Culturing earthworms

J

jesper

Guest
I've been culturing Eisenia hortensis for a year or so now and I am looking for a new species to start out with. I don't like Eisenia hortensis or Eisenia foetida due to their defense mechanisms, I'm looking for a species that do not excrete the yellow-green liquid that seems to be very badtasting. I want to culture at home too so Lumbricus terrestris is not a possibility...
Any suggestions?
 
J

jennifer

Guest
It sounds to me like you already know about the kinds of worms that are (1) known, and (2) culturable. I'm sure there are many other kinds of worms on this planet, and some might work well, but I don't know how you'd identify them or get them. And you would be embarking on unknown territory.

Here's an interesting article about various kinds of worms that are in the "known" category:
http://www.wormdigest.org/printer_181.html
 
J

jesper

Guest
Thanx Jen, exactly what I was looking for
happy.gif
. I get all my worm info through Kelly Slocum it seems, but I have missed that one.
Btw apparently they have change the Eisenia foetida spelling back to Eisenia fetida *sigh*
 
K

kaysie

Guest
Jesper, try Leaf Worms, Lumbricus rubellus. I have pretty good luck with them breeding, although I'm not actively trying to culture them. And I imagine they'd breed more at warmer temperatures. I keep them about 60F (16C) and always have little worms in the dirt.
 
E

edward

Guest
Hi Jesper,
If you can I suggest tracking down a copy of
Mason, William T.; 1994, A review of life histories and culture methods for five common species of Oligochaeta (Annelida), World Aquaculure 25(1): 67-75

It covers Tubifex tubifex, Limnodrilus hoffmeisterim Lumbriculus variegatus, Eudilus eugeniae, and Eisenis foetida. The Eudlilus eugenia may be an option for you.
You may also want to review the Breeding Food animals book I posted above.
 
J

jesper

Guest
Yeah I'm very interested in using the Lumbriculus genus as feeders since they seem to lack the defense mechanism(excretion of green-yellowish liquid) of Eisenia.
Eudrilus eugeniae and Amynthas gracilus are two other genuses that I am currently trying to find.
I am cursed with living in small country where it is very difficult to get a specific species. I'll probably end up ordering from the UK or the states. If you got any reliable sources that will ship internatonally I'd appreciate knowing about it
happy.gif


Ed, Jen tipped me off on the two latter species, do you have any info on Eudrilus eugeniae since you also mentioned it?

I'll try to track that that article, thanks.

Kaysie, I am very interested in rubellus - no problem with the fearsome excretion with those worms right?

(Message edited by Jesper on November 05, 2004)
 
K

kaysie

Guest
Jesper, my animals never refuse them. I've notice a little bit of excretion, but nothing like Eisenia hortensis.
 
E

edward

Guest
Hi Jesper,
I don't have any info other than what is in the article and the book Breeding Food animals. From what I gathered in the book, I suspect that they are not readily available on this side of the Atlantic.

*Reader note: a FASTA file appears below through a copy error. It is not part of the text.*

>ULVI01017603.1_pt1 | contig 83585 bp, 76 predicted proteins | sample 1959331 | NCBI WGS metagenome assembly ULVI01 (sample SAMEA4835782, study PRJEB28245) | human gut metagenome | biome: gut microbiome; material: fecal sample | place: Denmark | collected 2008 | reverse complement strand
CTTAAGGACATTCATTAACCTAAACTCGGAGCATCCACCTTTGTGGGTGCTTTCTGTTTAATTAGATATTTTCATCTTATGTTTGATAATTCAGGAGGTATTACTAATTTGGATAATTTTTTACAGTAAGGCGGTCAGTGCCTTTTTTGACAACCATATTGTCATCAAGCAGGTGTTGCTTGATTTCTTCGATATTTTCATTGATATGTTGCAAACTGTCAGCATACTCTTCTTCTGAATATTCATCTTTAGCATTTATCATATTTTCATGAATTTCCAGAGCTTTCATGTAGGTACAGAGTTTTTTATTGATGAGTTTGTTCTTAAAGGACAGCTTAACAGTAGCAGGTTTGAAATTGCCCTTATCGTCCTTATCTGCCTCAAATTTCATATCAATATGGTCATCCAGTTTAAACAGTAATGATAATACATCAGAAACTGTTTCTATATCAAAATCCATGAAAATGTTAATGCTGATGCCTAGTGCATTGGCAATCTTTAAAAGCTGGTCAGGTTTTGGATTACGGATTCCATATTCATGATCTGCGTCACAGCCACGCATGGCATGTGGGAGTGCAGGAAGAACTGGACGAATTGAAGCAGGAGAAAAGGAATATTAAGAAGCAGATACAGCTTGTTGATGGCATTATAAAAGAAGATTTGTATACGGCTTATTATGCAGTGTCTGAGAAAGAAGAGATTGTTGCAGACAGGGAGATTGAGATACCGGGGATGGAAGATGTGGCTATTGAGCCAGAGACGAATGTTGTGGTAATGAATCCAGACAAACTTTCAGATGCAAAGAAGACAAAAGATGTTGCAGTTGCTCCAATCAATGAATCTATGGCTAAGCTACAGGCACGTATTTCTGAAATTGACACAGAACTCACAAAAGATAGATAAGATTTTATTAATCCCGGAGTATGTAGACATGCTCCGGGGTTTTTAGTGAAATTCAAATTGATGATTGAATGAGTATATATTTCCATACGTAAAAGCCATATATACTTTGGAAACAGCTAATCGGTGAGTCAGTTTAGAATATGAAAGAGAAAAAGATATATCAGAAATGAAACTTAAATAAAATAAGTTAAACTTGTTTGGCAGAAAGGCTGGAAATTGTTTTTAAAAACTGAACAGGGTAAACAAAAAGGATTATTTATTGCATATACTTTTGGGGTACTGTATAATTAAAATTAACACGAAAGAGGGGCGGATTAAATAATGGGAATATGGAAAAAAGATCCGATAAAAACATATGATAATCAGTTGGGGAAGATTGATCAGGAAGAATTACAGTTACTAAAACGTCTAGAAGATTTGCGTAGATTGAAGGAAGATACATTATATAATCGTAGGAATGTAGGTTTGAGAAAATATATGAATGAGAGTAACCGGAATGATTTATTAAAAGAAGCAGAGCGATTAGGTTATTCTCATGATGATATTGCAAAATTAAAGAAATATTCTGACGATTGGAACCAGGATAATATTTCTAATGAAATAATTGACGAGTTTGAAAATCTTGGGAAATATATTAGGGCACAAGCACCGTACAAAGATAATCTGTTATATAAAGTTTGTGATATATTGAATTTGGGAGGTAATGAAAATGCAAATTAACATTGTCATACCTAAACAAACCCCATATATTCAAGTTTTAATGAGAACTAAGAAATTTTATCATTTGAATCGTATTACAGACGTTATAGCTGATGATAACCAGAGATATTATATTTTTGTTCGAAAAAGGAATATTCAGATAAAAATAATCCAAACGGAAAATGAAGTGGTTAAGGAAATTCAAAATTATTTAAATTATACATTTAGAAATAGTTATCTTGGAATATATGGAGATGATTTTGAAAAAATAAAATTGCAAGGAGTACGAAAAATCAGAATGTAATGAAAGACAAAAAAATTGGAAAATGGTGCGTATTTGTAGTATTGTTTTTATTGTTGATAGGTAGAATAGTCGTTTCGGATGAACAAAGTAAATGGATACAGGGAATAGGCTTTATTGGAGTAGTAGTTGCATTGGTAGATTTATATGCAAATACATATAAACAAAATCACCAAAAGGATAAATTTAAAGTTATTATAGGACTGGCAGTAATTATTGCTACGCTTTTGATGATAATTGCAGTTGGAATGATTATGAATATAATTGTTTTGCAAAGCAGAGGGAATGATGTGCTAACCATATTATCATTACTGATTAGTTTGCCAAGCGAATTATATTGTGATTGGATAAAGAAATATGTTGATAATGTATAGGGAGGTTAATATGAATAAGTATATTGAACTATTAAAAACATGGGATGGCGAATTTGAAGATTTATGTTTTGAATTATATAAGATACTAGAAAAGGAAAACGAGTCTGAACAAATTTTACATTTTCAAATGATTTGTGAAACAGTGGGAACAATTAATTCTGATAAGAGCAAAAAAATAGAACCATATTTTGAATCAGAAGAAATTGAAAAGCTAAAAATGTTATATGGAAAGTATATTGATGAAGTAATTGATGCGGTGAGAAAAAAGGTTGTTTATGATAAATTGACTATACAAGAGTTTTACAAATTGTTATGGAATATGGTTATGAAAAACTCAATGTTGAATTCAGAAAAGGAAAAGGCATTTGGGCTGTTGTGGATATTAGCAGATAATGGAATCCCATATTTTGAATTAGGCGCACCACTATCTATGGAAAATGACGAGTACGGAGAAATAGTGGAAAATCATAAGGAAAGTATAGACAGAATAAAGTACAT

Ed
 
J

jesper

Guest
Kaysie - So they do excrete the sam liquid only less? Anyway, how did you find them? I only find mixes of E.fetida and L.rubellus...

Ed - Which side of the Atlantic are we talking about? We are on different sides ya know
biggrin.gif
. I hope to find some of the more unusual worms through my university, hopefully someone is using these worms in their research...
 
K

kaysie

Guest
I buy them at the baitshop. I dont know if it's the same liquid. My axies spit out E. fetida. They refuse to eat them. But they eat leafworms with no problem.
 
J

jesper

Guest
It seems as if L.rubellus is difficult to find and often confused with both E.fetida/andreii when small and E.hortensis when adult. I'd wager you have E.hortensis, especially if they have a slight to moderate excretion of the yellow-geenish liquid.

Personally I would guess that most E.hortensis cultures have both E.hortensis and L.rubellus which would explain that sometimes you get worms that excrete and sometimes worms that don't.

I have to say that E.hortensis is a good feeder that doesn't get refused a lot, however I can see a clear distinction between the acceptance of L.terrestris and E.hortensis.

I have seen several different reports of the growth rate of these worms at different temperatures. The optimal temperatures also seem to differ very much depending on which scentist wrote the article...

Dendrobaena veneta = Eisenia hortensis:

E.hortensis growth rate article

E.fetida growth rate article

L.rubellus growth rate article

Conclusions from these articles:
E.hortensis max. reproduction rate seems to be about 2 cocoons per worm per week@25C which seems to be a more optimal temp than 15C for this species.

E.foetida have very low reproduction rates at 15 C. Their max. reproduction rate seems to be 10 cocoons per week@25C per worm.

L.rubellus had a reproduction rate of about 2 cocoons per week@15C per worm and quite suboptimal conditions.

I guess I'll have to find my microscope and get to work separating L.rubellus from E.fetida/andreii(these two can only be separated on a genetic level...) and E.hortensis.........lol
 
J

jennifer

Guest
L. terrestris can certainly be KEPT at home. But their reproduction rate is too slow to breed them as a "culture".
 
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